About Professional Training and Simulation Programs
Founded in 1981 by University of Maryland professors Dr. Jonathan Wilkenfeld and Dr. Richard Brecht, the ICONS Project is a global communication and negotiation professional training program that offers cutting-edge, evidence-based instruction in conflict resolution, crisis management, cross-cultural communication, and leadership skills, via traditional face-to-face training and our proprietary web-based simulation platform, . ICONS Training provides individuals, teams, and organizations with a practical method of measuring problem-solving effectiveness in the face of a variety of domestic and international crises. Drawing on over three decades of expertise, ICONS Training is adept at addressing the diverse needs of today's global professionals, from seasoned executives to emerging team leaders.
In addition, as an affiliate unit of the National Consortium for the Study of Terrorism and Responses to Terrorism (START) at the University of Maryland, College Park, the ICONS Project can provide its clients with exclusive access to instruction from world-class trainers, simulation developers, practitioners, and academics.
|Audrey Tetteh||Associate Director & Education Program Directoremail@example.com|
|Devin Ellis||Policy and Research Program Director &
|Ron Capps||Simulation Developerfirstname.lastname@example.org|
|Egle Murauskaite||Non-Resident Fellowemail@example.com|
|Rachel Gabriel||Research Assistantfirstname.lastname@example.org|
|Beth Blake||Web Developeremail@example.com|
|Alexander Jonas||Web Developerfirstname.lastname@example.org|
|Alexis Li||Program Coordinatoremail@example.com|
University of Maryland, College Park
National Consortium for the Study of Terrorism and Responses to Terrorism
8400 Baltimore Ave, Suite 250
7401 Preinkert Dr.
College Park, MD 20740
Jayne Nucete, Trainer
Ms. Nucete began facilitating interpersonal skills workshops and trainings in 1998. She specializes in trainings focused on interpersonal competencies for leaders, including diversity and social justice issues, self-awareness, communication, conflict resolution, decision-making, and goal-setting. Her clients have included youth-at-risk, college students, survivors of domestic violence, and professionals in the public and private spheres, domestically and internationally. In Malaysia, she facilitated training for rising leaders at a major bank. In Mexico, she facilitated cross-cultural exchanges and sustained professional relationships with villagers in the remote Copper Canyon. Jayne has also extensively negotiated difficult conversations between youth-at-risk and their parents as they attempted to improve their relationships.
Jayne is an adept outdoorswoman who has spent more than 700 days leading wilderness expeditions through challenging terrain and (often more challenging) group dynamics. She worked for Outward Bound, Inc., first as a field instructor and then as a manager. Her facilitation style emphasizes an experiential approach. Ms. Nucete is also trained as a Wilderness First Responder and has experience managing emergency evacuations with limited resources in wilderness contexts.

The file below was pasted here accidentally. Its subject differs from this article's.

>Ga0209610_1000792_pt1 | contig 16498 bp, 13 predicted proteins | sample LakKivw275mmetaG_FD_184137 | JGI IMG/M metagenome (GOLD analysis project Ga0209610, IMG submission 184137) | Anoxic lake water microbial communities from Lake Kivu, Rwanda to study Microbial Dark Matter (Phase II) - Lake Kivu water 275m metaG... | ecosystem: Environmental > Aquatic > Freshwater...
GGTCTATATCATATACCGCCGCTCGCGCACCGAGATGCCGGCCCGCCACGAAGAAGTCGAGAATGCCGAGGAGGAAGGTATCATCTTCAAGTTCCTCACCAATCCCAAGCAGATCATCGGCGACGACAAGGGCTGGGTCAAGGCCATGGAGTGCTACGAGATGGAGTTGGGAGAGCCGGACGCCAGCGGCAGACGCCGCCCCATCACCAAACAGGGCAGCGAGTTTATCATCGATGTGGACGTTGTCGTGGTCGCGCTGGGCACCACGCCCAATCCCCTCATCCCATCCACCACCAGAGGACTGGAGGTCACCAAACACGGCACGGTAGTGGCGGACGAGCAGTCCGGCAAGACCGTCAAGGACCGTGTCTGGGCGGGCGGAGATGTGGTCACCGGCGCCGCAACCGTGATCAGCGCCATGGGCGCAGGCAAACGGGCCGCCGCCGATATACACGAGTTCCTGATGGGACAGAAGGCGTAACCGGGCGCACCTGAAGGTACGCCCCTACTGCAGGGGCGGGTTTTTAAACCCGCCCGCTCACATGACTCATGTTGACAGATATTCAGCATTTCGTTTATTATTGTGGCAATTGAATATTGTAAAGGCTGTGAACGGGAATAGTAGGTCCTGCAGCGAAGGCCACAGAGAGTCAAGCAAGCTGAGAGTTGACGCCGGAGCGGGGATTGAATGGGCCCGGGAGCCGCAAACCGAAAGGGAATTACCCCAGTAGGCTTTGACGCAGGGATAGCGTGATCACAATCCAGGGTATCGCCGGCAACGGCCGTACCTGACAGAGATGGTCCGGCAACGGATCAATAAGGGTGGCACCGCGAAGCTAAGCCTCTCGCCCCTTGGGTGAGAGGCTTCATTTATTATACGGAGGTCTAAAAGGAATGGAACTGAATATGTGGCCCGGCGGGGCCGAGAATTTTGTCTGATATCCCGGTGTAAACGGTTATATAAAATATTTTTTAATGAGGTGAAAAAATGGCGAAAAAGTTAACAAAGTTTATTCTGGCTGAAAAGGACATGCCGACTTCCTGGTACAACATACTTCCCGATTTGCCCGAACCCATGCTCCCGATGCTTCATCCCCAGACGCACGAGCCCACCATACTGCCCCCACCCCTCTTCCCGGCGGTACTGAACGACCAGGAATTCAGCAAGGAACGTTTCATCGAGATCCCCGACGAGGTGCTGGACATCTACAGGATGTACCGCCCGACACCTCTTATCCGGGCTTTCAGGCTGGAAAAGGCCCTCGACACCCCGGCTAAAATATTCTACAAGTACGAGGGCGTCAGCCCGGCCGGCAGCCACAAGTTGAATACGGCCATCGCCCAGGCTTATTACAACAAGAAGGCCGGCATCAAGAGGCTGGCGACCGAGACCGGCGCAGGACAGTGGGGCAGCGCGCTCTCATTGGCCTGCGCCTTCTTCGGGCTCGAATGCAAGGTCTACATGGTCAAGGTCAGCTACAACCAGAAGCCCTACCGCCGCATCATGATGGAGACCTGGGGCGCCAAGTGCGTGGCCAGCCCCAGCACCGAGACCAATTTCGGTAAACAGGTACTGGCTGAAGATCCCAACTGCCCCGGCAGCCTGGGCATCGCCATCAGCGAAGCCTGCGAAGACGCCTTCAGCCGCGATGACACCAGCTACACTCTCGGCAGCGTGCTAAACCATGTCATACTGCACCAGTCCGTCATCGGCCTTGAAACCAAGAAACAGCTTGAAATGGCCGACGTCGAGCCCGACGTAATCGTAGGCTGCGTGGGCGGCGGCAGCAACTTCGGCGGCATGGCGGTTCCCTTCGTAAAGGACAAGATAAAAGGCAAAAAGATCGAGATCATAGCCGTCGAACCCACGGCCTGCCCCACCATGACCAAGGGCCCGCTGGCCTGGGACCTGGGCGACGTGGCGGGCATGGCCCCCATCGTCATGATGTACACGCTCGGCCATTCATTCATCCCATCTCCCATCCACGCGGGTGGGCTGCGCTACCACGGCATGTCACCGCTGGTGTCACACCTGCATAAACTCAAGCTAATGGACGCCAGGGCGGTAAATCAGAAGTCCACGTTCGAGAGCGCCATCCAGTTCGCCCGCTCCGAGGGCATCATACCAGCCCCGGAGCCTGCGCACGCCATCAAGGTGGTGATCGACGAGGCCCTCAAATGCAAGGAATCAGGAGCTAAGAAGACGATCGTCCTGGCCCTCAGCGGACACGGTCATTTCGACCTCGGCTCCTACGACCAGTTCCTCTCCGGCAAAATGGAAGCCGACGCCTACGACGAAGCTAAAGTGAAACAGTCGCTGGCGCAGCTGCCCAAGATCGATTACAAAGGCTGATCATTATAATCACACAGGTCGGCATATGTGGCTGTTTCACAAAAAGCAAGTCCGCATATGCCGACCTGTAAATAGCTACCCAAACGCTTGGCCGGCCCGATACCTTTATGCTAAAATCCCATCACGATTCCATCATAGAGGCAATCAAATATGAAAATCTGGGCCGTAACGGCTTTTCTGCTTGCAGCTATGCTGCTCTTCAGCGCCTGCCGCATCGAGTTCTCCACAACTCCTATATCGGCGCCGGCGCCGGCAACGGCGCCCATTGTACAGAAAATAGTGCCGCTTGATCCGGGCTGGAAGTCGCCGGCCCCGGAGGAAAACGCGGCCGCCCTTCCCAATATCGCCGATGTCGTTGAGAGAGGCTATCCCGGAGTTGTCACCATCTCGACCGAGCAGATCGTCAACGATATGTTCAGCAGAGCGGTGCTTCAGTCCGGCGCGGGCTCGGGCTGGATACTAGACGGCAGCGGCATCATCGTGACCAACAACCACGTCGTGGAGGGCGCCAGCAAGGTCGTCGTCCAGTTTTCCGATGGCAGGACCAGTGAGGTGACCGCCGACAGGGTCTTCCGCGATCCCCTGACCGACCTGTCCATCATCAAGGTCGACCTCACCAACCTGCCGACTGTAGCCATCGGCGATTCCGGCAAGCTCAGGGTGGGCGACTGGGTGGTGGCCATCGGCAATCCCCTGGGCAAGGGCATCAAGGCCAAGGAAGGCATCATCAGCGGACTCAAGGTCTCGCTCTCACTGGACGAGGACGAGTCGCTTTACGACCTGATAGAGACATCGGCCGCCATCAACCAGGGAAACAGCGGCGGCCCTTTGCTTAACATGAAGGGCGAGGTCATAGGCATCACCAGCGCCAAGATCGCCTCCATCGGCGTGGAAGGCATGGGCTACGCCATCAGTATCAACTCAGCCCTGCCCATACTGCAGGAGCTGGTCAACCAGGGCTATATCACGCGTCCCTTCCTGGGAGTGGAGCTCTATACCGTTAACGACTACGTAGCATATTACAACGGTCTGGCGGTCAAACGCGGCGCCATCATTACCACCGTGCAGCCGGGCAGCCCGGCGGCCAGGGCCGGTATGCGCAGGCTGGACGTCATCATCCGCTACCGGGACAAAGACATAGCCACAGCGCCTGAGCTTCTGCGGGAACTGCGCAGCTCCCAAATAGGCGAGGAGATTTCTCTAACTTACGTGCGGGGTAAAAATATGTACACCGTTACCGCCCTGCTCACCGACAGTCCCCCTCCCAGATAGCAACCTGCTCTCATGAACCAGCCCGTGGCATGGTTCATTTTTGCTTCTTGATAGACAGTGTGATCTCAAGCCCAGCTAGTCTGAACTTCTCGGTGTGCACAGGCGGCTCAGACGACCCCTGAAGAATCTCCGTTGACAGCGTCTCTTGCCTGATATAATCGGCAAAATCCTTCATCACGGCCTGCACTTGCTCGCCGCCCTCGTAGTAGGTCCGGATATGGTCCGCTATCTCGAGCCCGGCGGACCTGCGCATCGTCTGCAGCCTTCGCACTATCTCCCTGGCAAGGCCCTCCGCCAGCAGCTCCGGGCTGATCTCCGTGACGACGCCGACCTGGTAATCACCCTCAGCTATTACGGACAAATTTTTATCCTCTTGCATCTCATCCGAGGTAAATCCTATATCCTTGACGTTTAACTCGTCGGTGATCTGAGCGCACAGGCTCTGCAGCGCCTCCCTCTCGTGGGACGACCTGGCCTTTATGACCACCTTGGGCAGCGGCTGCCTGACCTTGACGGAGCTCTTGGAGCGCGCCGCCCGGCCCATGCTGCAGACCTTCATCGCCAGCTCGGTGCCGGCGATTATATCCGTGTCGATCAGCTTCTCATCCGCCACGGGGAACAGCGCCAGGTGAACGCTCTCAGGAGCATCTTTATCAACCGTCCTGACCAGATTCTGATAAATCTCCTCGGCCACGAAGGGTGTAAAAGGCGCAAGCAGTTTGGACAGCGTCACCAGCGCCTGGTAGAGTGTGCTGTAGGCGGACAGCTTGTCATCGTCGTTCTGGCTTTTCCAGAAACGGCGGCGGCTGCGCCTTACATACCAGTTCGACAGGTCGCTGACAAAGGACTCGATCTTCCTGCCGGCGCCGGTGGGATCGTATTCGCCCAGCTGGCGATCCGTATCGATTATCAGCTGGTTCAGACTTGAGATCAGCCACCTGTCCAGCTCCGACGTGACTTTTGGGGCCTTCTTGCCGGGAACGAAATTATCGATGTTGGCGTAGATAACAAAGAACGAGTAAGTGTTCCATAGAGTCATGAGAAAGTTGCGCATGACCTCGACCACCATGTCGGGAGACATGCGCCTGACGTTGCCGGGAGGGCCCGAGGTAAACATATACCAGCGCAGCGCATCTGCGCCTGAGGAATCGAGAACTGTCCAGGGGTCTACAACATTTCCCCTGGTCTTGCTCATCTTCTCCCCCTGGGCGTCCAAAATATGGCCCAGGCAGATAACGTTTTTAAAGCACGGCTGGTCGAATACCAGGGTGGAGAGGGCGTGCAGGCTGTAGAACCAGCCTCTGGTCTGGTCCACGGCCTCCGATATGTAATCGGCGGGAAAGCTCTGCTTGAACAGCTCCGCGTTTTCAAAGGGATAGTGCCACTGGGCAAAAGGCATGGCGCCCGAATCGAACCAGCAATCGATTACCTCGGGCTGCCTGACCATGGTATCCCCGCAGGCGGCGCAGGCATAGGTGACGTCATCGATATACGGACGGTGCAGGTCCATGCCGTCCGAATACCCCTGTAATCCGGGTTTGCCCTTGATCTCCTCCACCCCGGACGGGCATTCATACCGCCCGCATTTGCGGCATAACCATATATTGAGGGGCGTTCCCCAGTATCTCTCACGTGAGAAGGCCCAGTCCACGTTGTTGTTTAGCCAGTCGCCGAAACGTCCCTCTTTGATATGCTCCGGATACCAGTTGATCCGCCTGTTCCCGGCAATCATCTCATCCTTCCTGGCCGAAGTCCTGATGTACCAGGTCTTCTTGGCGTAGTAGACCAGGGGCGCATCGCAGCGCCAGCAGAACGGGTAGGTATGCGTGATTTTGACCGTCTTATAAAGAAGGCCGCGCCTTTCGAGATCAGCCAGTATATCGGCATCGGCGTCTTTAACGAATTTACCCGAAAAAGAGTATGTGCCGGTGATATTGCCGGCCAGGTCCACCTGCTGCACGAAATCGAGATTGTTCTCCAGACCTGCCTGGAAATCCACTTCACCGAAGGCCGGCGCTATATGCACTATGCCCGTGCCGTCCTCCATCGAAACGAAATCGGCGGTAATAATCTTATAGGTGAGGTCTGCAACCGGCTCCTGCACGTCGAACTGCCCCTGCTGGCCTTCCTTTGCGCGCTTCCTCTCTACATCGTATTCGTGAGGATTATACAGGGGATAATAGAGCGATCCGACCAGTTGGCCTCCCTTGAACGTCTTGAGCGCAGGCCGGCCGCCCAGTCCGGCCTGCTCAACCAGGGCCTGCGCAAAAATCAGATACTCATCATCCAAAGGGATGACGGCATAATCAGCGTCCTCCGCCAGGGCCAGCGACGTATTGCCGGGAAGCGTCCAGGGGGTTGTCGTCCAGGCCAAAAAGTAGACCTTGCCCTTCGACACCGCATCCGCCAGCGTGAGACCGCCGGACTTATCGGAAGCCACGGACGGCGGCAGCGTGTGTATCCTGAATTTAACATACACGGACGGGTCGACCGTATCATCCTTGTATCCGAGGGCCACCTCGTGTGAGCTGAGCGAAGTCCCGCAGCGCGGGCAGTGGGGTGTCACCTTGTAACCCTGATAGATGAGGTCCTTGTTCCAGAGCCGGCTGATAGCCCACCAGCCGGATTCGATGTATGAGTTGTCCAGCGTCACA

Jayne earned her MA in International Relations, Conflict Management, and International Economics from the Johns Hopkins University School of Advanced International Studies in Bologna, Italy, and Washington, D.C. She holds a BSW in Social Work and a BA in Spanish from the University of Missouri.
Devin Ellis, Trainer
Devin Ellis is the Simulation Developer for the ICONS Project at the Center for International Development and Conflict Management. A policy analyst by training, Mr. Ellis consulted with ICONS on specific technical content of crisis management and policy research exercises prior to joining the Center full time in 2009. His expertise is in simulating crisis behavior, the use of simulations for training and policy research, U.S. national security and intelligence policy, and Chinese foreign policy. He has lived in China where he was at Peking University on a fellowship from the Chinese government.
Mr. Ellis has designed or consulted on successful crisis management and negotiation simulations for a range of clients, including the US Agency for International Development, the Carnegie Endowment for International Peace, the Brookings Institution, the Office of Personnel Management, the Industrial College of the Armed Forces, the Department of Homeland Security, the National Consortium for the Study of Terrorism and Responses to Terrorism, the National Flagship Language Programs in Persian and Arabic, the Kennedy School of Government, Ford Motor Co., and ABInBev.
Mr. Ellis has published research on crisis communication, and has an active interest in understanding and improving the way governments and non-governmental actors understand and manage conflict.
Bern Beidel, Adjunct Trainer
Bern Beidel, M.Ed., CEAP, is the Director of the Office of Employee Assistance at the U.S. House of Representatives in Washington, D.C. He has been involved with the House employee assistance effort since its inception in 1991. He is responsible for the planning, development, management, evaluation, and continued enhancement and integration of the House's employee assistance service into the larger organization, including assuring its continuity of operations during emergencies and in response to disasters or terrorist situations.
Prior to joining the House, he developed the Employee Assistance Program (EAP) for the New Jersey State Police in 1981 -- one of the first EAP efforts in a state law enforcement agency in the country -- and managed the service throughout the 1980s. The EAP effort in the New Jersey State Police was initially funded through a project grant from the National Institute on Alcohol Abuse and Alcoholism (NIAAA) and served as a national demonstration project for other state, municipal, and local law enforcement organizations throughout the decade. His ten years with the New Jersey State Police provided a foundation for developing and executing an EAP's critical incident stress response and management services for the employees, managers, and leaders of an organization.